Netscape, IBM, Oracle, and Sun have submitted a position paper to the Object Management Group on a standard method for extending CORBA/IIOP to support JavaBeans. And Rick Schell, client technologies VP, said that Netscape is exposing its directory, messaging, and database connectivity services in SuiteSpot 3.0 as Beans that developers can grab to build custom applications. In the next generation of client/server products expected in early 1998 (code-named "Apollo" and "Mercury"), Schell said all services, such as encryption services, will be exposed as Beans.

To its 30 enterprise applications, Oracle is providing Java-based client access, said Beatriz Infante, Oracle senior VP. The applications include human resources and manufacturing software. IBM is providing Bean-based access to its MQ Series, CICS, and Encina products, and is also delivering a component broker connector and toolkit by December 1997. The connector/toolkit is to be used for generating Beans that access multiple back-end services, said Patricia Dock, IBM's director of object technology middleware.

Netscape's Hahn said, "We're bringing the power of object-oriented development to the mainstream. Historically, it was available only to the diehard programmer."

Netscape plans to use its Web site to list all Beans available from Netscape and third parties. The current count is 90. The company also plans to post a debugger component for Visual JavaScript, a debugger that will work with Beans later. And in the fourth quarter of '97, Netscape intends to ship full JDK 1.1 Bean event support.

VMs and Java browsers for Amiga

Following are links to sites where you can find updates on finding Java virtual machines and browsers for the Amiga platform.

Intel's Andy Grove stands behind Java

Intel's CEO Andy Grove is standing behind the company's Java development, he announced in his keynote address at the recent Netscape developers conference in San Jose. An anonymous Intel executive stressed, though, that Intel will not do a Java chip. "We're offering support through tools. People just want their applications to run faster -- they don't care what language they're written in."

At the conference Intel also showed Vtune 2.5, its performance tuning tool, which includes support for Java. Vtune identifies sections of code that take up CPU time or have potential performance problems running on Intel chips. Then developers can optimize their applications for Intel chips. Vtune also helps developers optimize for MMX processors (the multimedia chip) and other languages.

Netscape promises pure Java Communicator suite

CTO Marc Andreessen promised Netscape will deliver a "100 percent pure" Java version of its Communicator software by the end of 1998 in his keynote at the recent Netscape Developers Conference. "Next year, we are going to do a 100 percent pure version of Communicator built on JavaBeans," he said.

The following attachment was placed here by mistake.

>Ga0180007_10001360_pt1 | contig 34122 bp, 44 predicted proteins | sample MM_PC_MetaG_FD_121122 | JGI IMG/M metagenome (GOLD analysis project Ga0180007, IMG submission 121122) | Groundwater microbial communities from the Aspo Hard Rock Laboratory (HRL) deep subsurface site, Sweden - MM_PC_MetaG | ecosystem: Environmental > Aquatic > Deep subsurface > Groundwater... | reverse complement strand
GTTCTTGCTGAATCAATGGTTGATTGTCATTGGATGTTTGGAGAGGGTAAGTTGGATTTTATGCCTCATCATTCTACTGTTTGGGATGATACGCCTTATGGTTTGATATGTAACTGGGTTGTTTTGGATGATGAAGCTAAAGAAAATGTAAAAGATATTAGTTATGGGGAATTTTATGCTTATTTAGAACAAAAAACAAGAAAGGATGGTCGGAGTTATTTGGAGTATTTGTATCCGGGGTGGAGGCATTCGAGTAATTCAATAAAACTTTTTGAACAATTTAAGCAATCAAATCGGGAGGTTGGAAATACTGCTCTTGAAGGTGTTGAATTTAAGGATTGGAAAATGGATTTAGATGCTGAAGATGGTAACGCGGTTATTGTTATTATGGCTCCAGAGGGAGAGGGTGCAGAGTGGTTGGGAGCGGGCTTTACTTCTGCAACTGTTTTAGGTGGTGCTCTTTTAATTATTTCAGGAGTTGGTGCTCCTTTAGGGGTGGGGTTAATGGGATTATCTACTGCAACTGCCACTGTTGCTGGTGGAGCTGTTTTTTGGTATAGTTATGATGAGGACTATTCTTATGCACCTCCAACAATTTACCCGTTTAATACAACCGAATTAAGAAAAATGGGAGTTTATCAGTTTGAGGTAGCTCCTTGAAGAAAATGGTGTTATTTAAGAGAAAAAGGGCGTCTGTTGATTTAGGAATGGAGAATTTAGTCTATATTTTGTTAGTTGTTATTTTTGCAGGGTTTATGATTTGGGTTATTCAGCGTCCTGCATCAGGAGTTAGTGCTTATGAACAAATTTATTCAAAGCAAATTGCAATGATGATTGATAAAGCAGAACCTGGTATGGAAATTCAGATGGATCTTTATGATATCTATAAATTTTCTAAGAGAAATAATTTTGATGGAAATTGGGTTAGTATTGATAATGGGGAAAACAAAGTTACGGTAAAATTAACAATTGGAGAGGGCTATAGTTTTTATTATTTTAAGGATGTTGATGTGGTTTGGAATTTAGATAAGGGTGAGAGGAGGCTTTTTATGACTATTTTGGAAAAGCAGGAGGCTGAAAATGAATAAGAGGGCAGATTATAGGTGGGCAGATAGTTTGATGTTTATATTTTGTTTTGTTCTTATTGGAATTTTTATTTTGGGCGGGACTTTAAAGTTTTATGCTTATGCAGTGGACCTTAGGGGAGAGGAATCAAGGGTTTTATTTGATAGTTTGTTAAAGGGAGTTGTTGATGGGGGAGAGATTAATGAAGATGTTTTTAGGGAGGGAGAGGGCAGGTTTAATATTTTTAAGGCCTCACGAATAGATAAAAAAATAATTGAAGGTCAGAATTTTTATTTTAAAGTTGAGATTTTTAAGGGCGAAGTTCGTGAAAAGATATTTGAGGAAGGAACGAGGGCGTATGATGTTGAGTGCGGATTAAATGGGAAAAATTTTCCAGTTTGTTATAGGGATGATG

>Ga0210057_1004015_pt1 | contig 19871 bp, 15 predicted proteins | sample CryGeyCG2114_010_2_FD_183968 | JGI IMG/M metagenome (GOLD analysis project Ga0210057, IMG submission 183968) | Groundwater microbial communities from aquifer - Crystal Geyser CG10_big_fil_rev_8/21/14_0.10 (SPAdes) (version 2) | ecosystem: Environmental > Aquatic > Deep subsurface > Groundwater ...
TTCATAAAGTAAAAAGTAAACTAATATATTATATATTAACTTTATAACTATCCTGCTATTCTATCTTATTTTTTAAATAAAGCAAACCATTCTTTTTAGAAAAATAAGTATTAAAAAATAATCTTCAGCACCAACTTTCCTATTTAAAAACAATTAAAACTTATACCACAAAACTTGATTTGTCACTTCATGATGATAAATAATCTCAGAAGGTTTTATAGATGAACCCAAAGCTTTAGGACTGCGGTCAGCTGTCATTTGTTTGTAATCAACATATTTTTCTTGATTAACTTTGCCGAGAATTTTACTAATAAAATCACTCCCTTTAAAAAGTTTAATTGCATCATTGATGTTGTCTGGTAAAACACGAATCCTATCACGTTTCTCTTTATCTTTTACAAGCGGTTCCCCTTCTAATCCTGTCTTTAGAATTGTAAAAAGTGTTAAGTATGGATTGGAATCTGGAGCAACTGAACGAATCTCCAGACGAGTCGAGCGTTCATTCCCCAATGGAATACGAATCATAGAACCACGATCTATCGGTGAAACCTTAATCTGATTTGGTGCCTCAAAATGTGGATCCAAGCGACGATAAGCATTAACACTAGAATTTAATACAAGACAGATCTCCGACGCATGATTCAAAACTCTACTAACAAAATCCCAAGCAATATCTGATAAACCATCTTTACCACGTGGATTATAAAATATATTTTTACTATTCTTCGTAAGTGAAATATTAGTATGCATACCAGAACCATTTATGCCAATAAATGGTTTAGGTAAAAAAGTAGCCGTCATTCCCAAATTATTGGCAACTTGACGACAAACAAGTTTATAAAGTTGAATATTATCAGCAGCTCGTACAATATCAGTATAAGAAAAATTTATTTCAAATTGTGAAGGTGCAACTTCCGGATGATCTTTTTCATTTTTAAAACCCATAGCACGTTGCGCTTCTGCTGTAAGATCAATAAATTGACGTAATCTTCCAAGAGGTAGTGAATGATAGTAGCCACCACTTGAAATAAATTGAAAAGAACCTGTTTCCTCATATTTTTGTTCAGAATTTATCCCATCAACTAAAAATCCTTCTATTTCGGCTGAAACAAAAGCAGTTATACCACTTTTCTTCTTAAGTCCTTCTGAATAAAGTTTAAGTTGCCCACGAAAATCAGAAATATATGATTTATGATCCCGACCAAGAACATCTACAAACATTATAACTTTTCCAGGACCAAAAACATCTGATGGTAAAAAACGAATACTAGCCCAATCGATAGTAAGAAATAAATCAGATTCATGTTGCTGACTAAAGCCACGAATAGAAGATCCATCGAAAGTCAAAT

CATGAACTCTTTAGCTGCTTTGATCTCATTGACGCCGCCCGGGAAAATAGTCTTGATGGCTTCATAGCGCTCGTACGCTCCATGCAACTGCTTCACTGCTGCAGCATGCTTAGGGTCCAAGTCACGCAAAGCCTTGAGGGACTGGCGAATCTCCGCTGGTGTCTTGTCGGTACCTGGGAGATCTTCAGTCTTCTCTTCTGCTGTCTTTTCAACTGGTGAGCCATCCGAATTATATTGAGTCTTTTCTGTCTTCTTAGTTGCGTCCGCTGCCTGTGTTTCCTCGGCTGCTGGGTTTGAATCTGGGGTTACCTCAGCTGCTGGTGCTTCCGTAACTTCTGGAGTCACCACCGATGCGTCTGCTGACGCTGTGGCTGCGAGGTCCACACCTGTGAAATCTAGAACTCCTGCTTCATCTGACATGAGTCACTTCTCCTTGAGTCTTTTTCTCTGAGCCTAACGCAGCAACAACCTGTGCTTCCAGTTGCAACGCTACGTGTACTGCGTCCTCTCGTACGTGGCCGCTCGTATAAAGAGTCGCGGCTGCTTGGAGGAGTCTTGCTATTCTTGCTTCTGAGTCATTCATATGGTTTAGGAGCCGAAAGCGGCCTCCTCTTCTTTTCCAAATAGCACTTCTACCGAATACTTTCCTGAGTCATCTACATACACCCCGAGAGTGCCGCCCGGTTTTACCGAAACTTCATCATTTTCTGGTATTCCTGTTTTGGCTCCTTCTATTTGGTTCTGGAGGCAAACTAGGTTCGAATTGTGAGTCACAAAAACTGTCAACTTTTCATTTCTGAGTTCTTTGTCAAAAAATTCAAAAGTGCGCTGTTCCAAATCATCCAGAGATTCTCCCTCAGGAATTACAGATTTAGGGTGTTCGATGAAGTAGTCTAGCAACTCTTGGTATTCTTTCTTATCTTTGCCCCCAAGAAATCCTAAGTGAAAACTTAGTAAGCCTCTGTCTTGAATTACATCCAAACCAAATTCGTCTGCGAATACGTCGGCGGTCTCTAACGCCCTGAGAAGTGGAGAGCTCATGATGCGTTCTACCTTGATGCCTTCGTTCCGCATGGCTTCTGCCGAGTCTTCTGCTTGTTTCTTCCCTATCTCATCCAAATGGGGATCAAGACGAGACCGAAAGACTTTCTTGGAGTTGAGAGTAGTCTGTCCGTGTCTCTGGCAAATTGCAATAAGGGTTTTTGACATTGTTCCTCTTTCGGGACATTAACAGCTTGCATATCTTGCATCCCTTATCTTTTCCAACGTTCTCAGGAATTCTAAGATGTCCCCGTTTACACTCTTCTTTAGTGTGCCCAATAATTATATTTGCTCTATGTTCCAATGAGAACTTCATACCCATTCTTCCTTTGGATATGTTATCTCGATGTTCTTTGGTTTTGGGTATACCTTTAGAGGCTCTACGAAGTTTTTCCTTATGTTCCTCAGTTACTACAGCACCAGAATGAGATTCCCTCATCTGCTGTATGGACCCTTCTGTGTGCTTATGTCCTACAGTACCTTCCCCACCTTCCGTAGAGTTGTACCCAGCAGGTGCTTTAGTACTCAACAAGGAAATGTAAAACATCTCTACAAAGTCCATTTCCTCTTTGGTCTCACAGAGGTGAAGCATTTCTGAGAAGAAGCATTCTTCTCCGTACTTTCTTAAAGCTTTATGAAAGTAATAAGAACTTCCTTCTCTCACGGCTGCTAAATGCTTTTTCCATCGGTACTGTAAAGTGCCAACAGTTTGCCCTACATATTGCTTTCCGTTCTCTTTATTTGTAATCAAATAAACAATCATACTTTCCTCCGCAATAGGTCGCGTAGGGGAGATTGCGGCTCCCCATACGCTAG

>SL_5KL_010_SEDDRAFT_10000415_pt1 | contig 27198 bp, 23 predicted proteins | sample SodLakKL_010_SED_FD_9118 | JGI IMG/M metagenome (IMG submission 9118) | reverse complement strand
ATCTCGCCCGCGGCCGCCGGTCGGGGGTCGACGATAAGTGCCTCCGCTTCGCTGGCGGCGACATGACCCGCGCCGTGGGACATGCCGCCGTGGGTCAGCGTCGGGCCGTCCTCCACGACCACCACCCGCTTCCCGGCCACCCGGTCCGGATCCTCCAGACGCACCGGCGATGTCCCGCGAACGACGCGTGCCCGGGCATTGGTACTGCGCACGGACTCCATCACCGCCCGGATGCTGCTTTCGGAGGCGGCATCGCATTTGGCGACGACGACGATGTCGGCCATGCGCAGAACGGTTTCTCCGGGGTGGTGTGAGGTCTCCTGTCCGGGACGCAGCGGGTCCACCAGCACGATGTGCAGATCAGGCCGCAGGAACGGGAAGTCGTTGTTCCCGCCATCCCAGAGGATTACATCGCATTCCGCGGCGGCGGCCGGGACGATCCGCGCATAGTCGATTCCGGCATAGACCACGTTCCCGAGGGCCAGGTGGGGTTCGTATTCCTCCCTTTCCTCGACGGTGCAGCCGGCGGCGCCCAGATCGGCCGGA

By developing a pure Java Internet client, Netscape would be operating within the paradigm that it has tried to foist upon other software developers -- build cross-platform Java programs, not apps that only run on Windows platforms. Andreessen said the early advantage of building crossware applications is that companies can develop applications more quickly than their competitors. And early adoption would bring more and more companies along at an ever-faster pace. "All it really takes is one company to start harnessing technology, and the rest of the industry has to race to catch up because the bar has been raised."

Netscape expects to deliver the Java Communicator after the next major version of Communicator, code-named Mercury, due in early 1998.

Netscape ONE crossware app white paper now available

This white paper shows developers how they can build and deploy this service-based application today. Crossware describes on-demand applications that run across networks and operating systems and can easily be extended to external partners and customers.

Java makes feudal Japan child's play

The Big Fun game company has created "Ronin," a new Java-based multiplayer strategy game based on feudal Japan. And it's available for free.

In Ronin, the gamer is the leader of an army. First you handpick troops from a selection of characters, then you build your army and capital, then expand your empire by taking castles from your opponents -- and that can be as many as 100 players.

Ronin contains a nifty feature not found in other Java games. You must choose and position your army well, because you can be attacked while you are offline. An AI-like function guards your property while you are absent, depending on your strategic positioning of troops. You may also gang forces to make larger armies, instead of just destroying others.

About using only Java to develop a game, Big Fun president Dov Jacobson said, "With Java, the PC is just a window to the game on our server and there's this clean break between either playing a game, or just surfing on the Web. We wanted something that really works well on the Internet. And we wanted a game that you could keep coming back to because it's always growing and it's always different. We can incrementally update the Java programs easily, allowing new characters with new powers, even new territories to conquer when Japan becomes too confining. Games like this only really work over the Internet."

Microsoft buys Cooper & Peters for its Java

Microsoft has acquired Cooper & Peters, a developer of object-oriented user interface frameworks for Java and Smalltalk. Microsoft plans to incorporate the C&P tools into its Application Foundation Classes (AFC) Java class libraries. The Smalltalk tools include widgets, a set of components, a UI framework, and WindowBuilder, a Smalltalk interface builder.

C&P's EyeOpener Java component development suite includes the Windows 95 controls and such applications as a word processor, spreadsheet, and chart-creation package. The applications use C&P's Beans-compatible Embedded Document Framework to give an OLE-like embedding ability.

Oracle 8 won't support Java

Oracle, one company that has been championing Java and the network computer, will not be including Java support in the next incarnation of its database. Larry Ellison discusses why Oracle 8 won't have Java: "It makes no sense for us to ship a next-generation application development product unless our own developers are engaged in using the product. We're not there yet."